On the other hand, too much contrast can wear out your customers' eyes and make your content appear too "busy".

Colors with low contrast are less legible, but more aesthetic and easier on the eyes. Because of this, it's important to strike a balance and use a mix of low-contrast and high-contrast techniques for your marketing content. We'll look at how to do that next.

Choose both complementary and analog or monochromatic colors

In color theory, complementary colors are those that “face” each other on a color wheel (e.g. blue-orange, red-green, etc.). As such, they visually differ from one another as much as possible and thus create a strong contrast.

Analog colors sit next to each other in the color wheel and are therefore in little contrast to one another. They are subtle, do not stand out from each other and do not disturb the eyes, which is why they are popular with designers.

Monochromatic colors are different hues, shades, and tones of a single color. Like analog colors, they are low in contrast, subtle and pleasing to the eye.

Remember how we said you need to find a balance between low contrast and high contrast colors? The way you do this is by using a mix of complementary and analog or monochromatic colors.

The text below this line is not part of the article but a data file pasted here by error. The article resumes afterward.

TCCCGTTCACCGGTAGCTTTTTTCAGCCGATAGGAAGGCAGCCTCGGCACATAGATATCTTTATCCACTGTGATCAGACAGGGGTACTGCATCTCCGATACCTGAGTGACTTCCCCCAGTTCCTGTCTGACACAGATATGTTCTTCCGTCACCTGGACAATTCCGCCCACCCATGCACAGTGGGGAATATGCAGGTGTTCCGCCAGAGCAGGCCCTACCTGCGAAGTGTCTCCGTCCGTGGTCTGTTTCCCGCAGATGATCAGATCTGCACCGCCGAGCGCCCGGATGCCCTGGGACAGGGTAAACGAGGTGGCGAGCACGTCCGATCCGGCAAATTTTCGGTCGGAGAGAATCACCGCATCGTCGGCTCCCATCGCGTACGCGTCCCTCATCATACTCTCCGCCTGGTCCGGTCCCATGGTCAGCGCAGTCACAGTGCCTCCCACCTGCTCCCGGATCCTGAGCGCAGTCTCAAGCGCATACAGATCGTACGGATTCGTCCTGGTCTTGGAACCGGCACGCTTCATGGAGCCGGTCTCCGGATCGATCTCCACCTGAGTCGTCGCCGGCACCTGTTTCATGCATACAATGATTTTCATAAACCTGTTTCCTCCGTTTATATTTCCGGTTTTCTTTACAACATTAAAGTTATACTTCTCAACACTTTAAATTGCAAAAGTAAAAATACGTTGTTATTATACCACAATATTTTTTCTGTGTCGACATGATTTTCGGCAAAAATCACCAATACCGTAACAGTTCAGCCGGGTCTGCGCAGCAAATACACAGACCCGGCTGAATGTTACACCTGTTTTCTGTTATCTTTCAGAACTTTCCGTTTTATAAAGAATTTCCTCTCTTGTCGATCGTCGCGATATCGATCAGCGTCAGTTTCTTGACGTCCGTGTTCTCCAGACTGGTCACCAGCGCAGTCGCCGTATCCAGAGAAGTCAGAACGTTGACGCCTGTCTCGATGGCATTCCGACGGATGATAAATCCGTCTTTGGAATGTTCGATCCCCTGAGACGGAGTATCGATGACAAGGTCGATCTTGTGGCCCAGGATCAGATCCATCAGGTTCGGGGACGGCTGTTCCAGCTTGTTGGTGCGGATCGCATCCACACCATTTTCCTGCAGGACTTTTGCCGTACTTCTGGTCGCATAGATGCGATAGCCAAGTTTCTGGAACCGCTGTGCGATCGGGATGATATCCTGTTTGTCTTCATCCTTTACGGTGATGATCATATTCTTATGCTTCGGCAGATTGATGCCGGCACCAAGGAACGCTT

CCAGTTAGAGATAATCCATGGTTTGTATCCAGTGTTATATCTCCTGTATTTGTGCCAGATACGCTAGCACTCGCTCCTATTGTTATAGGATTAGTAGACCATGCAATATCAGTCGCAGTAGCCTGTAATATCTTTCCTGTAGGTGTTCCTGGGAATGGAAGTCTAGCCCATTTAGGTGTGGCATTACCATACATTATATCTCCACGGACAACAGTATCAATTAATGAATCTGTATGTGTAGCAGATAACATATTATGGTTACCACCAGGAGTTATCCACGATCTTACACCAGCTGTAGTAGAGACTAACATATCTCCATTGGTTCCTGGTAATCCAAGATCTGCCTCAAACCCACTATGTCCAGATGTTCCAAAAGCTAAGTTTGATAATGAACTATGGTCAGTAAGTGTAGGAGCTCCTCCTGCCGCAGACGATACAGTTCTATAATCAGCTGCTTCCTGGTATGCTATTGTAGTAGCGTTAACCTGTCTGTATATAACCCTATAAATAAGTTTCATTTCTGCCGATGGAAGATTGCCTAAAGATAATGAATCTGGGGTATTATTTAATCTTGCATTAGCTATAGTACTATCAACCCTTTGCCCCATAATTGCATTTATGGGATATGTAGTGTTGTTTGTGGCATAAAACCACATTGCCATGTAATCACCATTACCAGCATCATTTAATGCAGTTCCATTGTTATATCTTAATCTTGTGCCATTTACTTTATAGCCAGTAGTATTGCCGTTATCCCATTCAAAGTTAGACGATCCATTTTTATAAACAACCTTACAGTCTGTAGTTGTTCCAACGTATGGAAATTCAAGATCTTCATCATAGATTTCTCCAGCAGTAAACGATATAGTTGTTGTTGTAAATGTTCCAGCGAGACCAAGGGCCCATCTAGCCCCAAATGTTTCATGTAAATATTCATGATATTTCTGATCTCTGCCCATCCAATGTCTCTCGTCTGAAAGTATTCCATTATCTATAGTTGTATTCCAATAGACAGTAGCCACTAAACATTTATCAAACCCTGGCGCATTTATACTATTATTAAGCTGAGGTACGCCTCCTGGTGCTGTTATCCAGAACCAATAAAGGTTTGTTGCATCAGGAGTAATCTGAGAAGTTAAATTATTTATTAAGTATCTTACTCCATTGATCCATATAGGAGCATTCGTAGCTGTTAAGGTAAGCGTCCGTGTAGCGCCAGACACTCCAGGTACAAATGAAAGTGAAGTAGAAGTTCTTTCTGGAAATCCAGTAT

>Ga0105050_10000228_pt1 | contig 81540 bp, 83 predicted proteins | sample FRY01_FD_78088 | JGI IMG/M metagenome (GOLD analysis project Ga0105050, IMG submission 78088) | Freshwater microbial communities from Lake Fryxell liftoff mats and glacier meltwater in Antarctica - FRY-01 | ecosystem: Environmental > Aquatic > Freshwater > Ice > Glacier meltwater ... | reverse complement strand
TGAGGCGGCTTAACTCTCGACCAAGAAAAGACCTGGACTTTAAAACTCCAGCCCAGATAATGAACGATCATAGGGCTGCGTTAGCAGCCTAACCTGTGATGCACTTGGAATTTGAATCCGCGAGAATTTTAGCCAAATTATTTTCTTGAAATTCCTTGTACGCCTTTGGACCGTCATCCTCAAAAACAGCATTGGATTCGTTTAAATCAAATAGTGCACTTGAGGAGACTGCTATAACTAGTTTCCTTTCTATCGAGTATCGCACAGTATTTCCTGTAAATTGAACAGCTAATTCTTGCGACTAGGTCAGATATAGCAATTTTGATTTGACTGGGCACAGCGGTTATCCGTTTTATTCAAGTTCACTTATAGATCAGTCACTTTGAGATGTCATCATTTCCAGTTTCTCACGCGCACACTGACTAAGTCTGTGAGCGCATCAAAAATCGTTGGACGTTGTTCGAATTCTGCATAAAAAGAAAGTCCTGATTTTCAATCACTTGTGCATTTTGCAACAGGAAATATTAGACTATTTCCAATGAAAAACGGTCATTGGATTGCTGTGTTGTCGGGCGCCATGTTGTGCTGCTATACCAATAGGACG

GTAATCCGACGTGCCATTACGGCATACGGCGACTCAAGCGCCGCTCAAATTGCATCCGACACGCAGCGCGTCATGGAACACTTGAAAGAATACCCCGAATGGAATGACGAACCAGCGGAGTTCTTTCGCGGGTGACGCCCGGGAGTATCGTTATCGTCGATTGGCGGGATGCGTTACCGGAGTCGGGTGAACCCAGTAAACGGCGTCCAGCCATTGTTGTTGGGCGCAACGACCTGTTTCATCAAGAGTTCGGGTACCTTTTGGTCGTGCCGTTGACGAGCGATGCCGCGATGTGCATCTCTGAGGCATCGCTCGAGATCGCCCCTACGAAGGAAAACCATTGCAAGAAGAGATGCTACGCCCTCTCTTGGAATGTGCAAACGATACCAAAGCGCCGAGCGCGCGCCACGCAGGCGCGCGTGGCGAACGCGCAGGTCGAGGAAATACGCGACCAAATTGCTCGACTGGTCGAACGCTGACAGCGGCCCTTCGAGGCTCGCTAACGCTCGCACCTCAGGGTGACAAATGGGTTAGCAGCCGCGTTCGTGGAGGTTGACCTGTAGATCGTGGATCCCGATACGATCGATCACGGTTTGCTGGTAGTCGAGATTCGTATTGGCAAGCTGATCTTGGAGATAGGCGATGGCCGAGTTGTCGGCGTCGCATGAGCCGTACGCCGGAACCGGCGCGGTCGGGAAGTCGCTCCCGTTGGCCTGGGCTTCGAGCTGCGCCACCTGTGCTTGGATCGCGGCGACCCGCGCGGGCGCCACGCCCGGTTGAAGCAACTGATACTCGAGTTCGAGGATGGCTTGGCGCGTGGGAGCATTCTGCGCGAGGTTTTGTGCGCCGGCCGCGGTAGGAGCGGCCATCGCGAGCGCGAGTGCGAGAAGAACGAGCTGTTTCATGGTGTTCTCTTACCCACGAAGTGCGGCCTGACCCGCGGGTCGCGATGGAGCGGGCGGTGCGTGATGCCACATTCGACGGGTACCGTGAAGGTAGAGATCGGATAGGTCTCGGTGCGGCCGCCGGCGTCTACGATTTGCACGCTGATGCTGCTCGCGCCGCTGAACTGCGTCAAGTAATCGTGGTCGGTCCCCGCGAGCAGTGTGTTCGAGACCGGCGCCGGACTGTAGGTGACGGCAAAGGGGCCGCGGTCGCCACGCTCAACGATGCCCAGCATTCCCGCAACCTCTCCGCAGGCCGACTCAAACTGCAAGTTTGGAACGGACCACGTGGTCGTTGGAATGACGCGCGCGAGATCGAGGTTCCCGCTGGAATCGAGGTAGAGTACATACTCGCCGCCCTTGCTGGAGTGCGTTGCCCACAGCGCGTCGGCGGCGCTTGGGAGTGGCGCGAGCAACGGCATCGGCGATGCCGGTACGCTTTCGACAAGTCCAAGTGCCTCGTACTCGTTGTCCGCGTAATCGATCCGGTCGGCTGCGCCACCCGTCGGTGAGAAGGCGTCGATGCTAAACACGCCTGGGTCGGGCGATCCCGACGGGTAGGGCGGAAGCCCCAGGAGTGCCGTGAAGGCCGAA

As a rule of thumb, you pick a base color and then use analog or monochromatic for 70% of your content and use complementary colors to your base color for the 30% that you want to highlight.

Keep it simple

One of the biggest mistakes small businesses that don't consult a professional designer make is using too many colors in their marketing content. Studies show that most people prefer simple color combinations with just 2-3 colors. So don't go crazy with your color choices.

Consumers prefer content that is clean and simple. This makes it easier for them to take in the content and doesn't interfere with your message.

Understand the psychology of different colors